Nigerian Gele, its effect on Natural hair, and how to combat it

An average Nigerian lady, whether natural or relaxed, goes to owambe parties, either rarely, moderately or frequently.

In most cases, these parties require that you dress up and tie gele. The final look is always beautiful and a sight to behold, and it is one aspect of the western Nigerian culture that we don’t want to die down anytime soon.

Gele tying process during my introduction using Aso oke

Over the years, different types of gele materials have come in and out of trend, such as segoe, aso oke, Ankara, damask, etc. but one thing is very clear… none of these gele materials have every been friendly to our edges

Finished look
For the gele to come out nice, they must be ties very tight, before being sculpted and structured for a fine finishing. This then becomes a double edged sword of disaster. Firstly, the material is harsh around our edges, secondly they are so tight, that adjusting their position on the head is guaranteed to take some strands off along with them, a perfect recipe for traction alopecia and hair breakage. No wonder many of our party-loving Yoruba mothers have terrible edges. In fact, the popular Nigerian nickname for traction alopecia, Mama mi l’eko, was derived from the women. This is not surprising, seeing that many of them go for as much as 100 parties in a year.

So how do we overcome this problem, especially if you go for parties once in a while, and love to tie gele?

Well, you don’t need to avoid the gele, or the parties. In fact, you can turn this seeming bad omen for your hair into an advantage.

1. wear a satin bonnet or scarf on your head before tying the gele. This will ensure that your edges are protected from breakage, and your hair will retain the moisture you had earlier put on it. The only thing is that you have to tell the person tying the gele not to pull the scarf backwards in the process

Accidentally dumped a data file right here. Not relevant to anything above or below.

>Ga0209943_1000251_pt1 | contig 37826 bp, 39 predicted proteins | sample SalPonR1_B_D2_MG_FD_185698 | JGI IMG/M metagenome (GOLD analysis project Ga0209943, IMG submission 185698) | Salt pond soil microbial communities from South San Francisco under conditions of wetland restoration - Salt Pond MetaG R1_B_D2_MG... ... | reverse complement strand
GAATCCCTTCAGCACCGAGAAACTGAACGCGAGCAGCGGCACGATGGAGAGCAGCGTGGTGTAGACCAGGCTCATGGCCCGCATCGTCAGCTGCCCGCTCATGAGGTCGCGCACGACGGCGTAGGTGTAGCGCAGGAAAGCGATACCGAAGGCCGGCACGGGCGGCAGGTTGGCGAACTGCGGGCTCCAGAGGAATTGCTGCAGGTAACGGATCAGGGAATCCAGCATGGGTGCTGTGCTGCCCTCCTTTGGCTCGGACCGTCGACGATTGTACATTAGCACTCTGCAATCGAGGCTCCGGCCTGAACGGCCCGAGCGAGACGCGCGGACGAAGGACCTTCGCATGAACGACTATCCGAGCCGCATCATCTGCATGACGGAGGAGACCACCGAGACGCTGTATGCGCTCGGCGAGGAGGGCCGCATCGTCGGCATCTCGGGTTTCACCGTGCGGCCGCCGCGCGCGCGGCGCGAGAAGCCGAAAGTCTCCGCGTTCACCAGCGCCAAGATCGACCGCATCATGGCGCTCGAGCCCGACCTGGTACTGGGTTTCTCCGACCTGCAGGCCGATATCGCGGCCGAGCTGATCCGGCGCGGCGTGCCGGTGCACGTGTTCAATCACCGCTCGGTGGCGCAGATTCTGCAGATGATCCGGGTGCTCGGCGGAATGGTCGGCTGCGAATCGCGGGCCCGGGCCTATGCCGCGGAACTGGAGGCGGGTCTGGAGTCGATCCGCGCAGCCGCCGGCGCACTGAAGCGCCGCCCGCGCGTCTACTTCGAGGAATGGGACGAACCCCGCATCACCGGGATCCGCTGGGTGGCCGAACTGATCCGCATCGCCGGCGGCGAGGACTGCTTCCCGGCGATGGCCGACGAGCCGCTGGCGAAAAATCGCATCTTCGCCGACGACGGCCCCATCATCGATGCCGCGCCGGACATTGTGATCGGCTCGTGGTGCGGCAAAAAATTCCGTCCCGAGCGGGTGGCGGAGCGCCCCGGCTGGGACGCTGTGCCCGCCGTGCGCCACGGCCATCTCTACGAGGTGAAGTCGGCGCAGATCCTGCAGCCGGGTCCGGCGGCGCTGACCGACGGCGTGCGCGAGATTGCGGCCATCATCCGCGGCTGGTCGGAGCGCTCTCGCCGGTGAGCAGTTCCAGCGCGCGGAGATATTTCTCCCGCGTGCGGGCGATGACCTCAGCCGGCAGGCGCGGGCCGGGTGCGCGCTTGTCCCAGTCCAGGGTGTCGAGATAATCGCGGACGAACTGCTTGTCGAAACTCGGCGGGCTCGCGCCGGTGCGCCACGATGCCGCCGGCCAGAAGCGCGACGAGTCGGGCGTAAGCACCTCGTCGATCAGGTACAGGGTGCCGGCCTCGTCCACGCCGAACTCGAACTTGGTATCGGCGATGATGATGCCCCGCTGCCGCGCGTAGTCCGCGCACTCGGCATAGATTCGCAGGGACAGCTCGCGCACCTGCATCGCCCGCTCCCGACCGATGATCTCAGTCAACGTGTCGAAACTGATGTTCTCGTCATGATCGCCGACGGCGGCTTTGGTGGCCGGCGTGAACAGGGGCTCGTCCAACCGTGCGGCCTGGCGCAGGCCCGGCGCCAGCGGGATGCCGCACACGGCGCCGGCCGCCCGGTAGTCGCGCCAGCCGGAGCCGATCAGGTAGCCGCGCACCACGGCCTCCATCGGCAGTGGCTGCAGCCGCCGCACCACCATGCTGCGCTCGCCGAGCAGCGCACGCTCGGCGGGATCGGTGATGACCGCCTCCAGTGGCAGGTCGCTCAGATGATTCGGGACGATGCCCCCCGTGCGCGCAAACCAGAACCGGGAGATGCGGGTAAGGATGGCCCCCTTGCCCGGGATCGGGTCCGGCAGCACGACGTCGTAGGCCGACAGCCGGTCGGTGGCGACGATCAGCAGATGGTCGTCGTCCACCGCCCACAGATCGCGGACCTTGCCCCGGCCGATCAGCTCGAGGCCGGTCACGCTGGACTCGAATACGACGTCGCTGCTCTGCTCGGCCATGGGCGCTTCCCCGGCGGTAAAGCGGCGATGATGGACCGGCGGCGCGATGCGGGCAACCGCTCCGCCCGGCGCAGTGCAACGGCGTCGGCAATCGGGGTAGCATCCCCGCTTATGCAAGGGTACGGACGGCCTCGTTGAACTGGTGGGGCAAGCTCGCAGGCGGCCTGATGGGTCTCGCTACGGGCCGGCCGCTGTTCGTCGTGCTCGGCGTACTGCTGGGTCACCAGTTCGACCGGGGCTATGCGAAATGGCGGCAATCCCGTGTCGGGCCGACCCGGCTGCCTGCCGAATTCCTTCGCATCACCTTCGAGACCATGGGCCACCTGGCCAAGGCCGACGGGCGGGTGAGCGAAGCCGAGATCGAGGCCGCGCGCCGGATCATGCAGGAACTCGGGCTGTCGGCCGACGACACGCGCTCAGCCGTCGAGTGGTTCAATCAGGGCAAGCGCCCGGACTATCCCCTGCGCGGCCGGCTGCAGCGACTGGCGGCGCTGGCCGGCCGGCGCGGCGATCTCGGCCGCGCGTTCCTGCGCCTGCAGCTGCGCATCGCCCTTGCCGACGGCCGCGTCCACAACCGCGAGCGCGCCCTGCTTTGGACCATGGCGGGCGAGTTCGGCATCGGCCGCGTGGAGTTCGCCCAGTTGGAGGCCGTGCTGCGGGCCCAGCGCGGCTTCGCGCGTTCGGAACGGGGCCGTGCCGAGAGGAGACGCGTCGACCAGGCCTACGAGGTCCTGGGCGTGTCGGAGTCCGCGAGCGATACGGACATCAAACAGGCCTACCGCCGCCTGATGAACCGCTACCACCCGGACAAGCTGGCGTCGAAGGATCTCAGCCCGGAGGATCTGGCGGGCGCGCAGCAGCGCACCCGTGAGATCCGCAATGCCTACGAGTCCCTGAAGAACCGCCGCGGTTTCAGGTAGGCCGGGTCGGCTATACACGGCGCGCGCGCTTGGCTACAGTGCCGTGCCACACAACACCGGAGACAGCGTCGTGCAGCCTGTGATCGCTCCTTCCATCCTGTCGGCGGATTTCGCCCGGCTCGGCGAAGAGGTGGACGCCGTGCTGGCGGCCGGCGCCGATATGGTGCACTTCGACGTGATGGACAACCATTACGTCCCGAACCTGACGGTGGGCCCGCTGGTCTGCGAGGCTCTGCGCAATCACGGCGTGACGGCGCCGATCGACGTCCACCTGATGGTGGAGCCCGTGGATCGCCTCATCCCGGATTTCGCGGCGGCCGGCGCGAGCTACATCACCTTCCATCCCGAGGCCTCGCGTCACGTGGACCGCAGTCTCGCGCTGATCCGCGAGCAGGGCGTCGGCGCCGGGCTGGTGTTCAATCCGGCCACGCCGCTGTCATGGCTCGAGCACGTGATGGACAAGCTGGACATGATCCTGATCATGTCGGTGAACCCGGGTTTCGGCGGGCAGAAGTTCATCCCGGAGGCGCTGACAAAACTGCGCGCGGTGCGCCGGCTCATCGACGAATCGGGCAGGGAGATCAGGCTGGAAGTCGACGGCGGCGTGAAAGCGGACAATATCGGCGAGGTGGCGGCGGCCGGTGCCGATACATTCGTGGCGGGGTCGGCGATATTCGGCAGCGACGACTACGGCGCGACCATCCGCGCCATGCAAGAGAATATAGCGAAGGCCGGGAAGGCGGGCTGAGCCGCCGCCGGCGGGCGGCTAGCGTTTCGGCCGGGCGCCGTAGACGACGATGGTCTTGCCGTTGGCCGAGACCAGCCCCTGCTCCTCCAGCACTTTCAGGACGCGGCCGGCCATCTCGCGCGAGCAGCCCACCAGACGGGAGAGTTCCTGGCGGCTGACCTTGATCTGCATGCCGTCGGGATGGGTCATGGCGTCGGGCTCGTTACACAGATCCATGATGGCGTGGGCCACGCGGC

2. Simply convert the fact that you have to wear gele to your advantage by going for the baggy method to stimulate hair growth. Just cover your hair with a disposable shower cap, plastic bag or saran wrap, and then tie the gele before going about your business. This way, you protect your edges, your hair is super soft and moisturized after take down, and you get to stimulate your hair growth… all done by your natural body heat.

So yes, tying gele frequently doesn’t have to be a death sentence to your hair and edges. Many unfortunate things that happen to us are largely due to ignorance. But now that you know, go on rocking that gele for the owambe party, and use it to your advantage.

*owambe: Yoruba word for big society parties, where people get to dress up in their native attires


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